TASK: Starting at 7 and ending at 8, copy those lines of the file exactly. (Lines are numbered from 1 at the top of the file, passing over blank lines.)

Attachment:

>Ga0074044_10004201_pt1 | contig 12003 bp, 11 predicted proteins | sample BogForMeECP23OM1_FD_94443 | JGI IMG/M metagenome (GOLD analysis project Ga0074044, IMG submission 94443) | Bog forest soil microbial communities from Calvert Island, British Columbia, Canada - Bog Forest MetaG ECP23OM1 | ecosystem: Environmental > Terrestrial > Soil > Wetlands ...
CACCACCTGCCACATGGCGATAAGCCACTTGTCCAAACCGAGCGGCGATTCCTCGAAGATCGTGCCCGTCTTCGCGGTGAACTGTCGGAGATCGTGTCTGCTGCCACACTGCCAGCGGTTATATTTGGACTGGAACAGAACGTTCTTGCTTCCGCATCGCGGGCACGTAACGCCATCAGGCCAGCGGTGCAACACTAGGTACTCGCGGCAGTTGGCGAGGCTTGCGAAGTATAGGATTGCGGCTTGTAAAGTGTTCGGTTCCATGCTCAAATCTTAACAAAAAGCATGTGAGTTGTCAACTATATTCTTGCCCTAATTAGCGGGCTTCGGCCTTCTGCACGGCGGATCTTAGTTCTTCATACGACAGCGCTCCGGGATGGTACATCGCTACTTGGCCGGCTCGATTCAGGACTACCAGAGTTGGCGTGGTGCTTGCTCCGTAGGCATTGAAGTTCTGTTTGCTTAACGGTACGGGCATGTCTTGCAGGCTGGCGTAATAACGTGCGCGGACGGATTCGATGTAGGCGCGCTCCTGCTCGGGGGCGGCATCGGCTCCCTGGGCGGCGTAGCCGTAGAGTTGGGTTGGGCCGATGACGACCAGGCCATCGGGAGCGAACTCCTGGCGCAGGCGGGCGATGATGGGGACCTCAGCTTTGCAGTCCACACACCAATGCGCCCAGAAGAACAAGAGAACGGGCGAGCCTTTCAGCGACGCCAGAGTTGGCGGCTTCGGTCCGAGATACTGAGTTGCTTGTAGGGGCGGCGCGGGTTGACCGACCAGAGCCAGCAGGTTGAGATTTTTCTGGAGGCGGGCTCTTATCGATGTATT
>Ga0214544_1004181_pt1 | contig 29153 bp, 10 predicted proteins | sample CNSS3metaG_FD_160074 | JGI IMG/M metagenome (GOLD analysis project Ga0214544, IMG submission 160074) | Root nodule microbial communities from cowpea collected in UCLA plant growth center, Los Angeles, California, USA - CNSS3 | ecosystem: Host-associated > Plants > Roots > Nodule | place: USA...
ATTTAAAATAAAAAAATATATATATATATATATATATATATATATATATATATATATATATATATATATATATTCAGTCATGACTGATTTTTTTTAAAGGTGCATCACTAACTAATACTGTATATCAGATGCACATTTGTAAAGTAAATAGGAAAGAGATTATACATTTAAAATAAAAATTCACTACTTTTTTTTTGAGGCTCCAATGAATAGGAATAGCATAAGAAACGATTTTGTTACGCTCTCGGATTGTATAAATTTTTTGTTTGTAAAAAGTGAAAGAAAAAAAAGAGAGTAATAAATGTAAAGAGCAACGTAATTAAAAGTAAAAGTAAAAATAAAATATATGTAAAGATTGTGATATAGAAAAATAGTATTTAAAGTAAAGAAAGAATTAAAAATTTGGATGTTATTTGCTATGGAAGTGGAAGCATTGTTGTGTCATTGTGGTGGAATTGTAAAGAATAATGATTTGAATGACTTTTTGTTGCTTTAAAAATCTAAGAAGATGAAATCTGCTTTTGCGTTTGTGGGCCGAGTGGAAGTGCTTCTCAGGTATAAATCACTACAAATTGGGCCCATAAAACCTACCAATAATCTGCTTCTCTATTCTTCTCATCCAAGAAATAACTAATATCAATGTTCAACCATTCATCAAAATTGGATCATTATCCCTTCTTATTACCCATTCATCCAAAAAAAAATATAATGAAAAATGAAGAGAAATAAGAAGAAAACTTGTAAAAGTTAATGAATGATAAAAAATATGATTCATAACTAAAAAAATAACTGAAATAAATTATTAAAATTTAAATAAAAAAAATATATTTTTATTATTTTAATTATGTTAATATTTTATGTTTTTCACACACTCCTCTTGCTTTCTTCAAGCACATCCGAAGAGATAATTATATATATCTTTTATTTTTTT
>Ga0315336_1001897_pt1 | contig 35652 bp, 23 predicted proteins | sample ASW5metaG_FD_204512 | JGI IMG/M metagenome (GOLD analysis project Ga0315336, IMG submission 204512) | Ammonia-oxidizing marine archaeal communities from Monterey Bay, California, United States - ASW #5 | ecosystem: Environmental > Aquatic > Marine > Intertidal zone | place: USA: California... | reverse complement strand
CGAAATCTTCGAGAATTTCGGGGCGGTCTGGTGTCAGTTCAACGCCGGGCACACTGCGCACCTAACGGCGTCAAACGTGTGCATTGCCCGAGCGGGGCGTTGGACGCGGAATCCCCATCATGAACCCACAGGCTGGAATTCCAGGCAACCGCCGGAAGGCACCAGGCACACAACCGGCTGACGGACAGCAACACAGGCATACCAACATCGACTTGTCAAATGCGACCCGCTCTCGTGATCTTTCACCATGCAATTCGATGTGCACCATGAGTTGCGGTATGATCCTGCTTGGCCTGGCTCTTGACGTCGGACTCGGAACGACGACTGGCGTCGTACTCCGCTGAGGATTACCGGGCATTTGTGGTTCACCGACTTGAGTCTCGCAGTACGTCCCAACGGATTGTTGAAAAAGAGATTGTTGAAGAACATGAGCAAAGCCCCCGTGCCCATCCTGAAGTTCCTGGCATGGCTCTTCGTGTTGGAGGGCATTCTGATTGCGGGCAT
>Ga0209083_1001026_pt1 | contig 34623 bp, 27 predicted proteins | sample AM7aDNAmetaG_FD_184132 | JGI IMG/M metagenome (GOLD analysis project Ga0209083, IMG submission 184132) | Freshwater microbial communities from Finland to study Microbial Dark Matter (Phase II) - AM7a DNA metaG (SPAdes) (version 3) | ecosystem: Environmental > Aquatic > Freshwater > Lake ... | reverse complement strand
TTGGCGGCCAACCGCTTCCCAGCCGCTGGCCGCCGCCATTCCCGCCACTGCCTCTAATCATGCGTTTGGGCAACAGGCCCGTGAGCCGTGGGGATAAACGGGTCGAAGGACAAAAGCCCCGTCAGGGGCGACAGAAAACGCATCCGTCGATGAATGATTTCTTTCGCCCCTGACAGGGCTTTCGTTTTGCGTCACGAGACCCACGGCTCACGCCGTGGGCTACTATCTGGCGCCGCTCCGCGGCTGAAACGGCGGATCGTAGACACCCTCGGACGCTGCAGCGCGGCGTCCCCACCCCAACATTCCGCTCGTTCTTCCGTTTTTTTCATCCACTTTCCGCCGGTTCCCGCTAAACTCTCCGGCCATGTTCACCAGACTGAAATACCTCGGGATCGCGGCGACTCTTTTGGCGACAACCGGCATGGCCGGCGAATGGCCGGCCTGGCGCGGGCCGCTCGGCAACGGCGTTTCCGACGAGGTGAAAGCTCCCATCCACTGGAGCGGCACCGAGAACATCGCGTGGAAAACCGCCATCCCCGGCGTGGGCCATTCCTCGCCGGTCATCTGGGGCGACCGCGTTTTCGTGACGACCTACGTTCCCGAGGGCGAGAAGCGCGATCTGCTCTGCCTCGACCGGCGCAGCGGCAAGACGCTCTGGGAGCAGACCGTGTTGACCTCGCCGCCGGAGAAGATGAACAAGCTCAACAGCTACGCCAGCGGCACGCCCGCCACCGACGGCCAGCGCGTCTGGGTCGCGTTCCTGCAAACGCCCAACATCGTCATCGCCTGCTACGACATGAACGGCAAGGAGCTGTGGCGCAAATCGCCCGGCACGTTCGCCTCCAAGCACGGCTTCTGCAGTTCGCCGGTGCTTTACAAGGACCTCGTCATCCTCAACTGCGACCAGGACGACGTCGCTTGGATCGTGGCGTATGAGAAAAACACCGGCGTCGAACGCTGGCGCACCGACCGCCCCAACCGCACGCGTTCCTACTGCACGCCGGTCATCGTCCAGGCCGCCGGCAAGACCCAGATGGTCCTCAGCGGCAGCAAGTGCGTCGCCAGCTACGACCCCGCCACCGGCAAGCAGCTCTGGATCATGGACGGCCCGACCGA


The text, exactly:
>Ga0209083_1001026_pt1 | contig 34623 bp, 27 predicted proteins | sample AM7aDNAmetaG_FD_184132 | JGI IMG/M metagenome (GOLD analysis project Ga0209083, IMG submission 184132) | Freshwater microbial communities from Finland to study Microbial Dark Matter (Phase II) - AM7a DNA metaG (SPAdes) (version 3) | ecosystem: Environmental > Aquatic > Freshwater > Lake ... | reverse complement strand
TTGGCGGCCAACCGCTTCCCAGCCGCTGGCCGCCGCCATTCCCGCCACTGCCTCTAATCATGCGTTTGGGCAACAGGCCCGTGAGCCGTGGGGATAAACGGGTCGAAGGACAAAAGCCCCGTCAGGGGCGACAGAAAACGCATCCGTCGATGAATGATTTCTTTCGCCCCTGACAGGGCTTTCGTTTTGCGTCACGAGACCCACGGCTCACGCCGTGGGCTACTATCTGGCGCCGCTCCGCGGCTGAAACGGCGGATCGTAGACACCCTCGGACGCTGCAGCGCGGCGTCCCCACCCCAACATTCCGCTCGTTCTTCCGTTTTTTTCATCCACTTTCCGCCGGTTCCCGCTAAACTCTCCGGCCATGTTCACCAGACTGAAATACCTCGGGATCGCGGCGACTCTTTTGGCGACAACCGGCATGGCCGGCGAATGGCCGGCCTGGCGCGGGCCGCTCGGCAACGGCGTTTCCGACGAGGTGAAAGCTCCCATCCACTGGAGCGGCACCGAGAACATCGCGTGGAAAACCGCCATCCCCGGCGTGGGCCATTCCTCGCCGGTCATCTGGGGCGACCGCGTTTTCGTGACGACCTACGTTCCCGAGGGCGAGAAGCGCGATCTGCTCTGCCTCGACCGGCGCAGCGGCAAGACGCTCTGGGAGCAGACCGTGTTGACCTCGCCGCCGGAGAAGATGAACAAGCTCAACAGCTACGCCAGCGGCACGCCCGCCACCGACGGCCAGCGCGTCTGGGTCGCGTTCCTGCAAACGCCCAACATCGTCATCGCCTGCTACGACATGAACGGCAAGGAGCTGTGGCGCAAATCGCCCGGCACGTTCGCCTCCAAGCACGGCTTCTGCAGTTCGCCGGTGCTTTACAAGGACCTCGTCATCCTCAACTGCGACCAGGACGACGTCGCTTGGATCGTGGCGTATGAGAAAAACACCGGCGTCGAACGCTGGCGCACCGACCGCCCCAACCGCACGCGTTCCTACTGCACGCCGGTCATCGTCCAGGCCGCCGGCAAGACCCAGATGGTCCTCAGCGGCAGCAAGTGCGTCGCCAGCTACGACCCCGCCACCGGCAAGCAGCTCTGGATCATGGACGGCCCGACCGA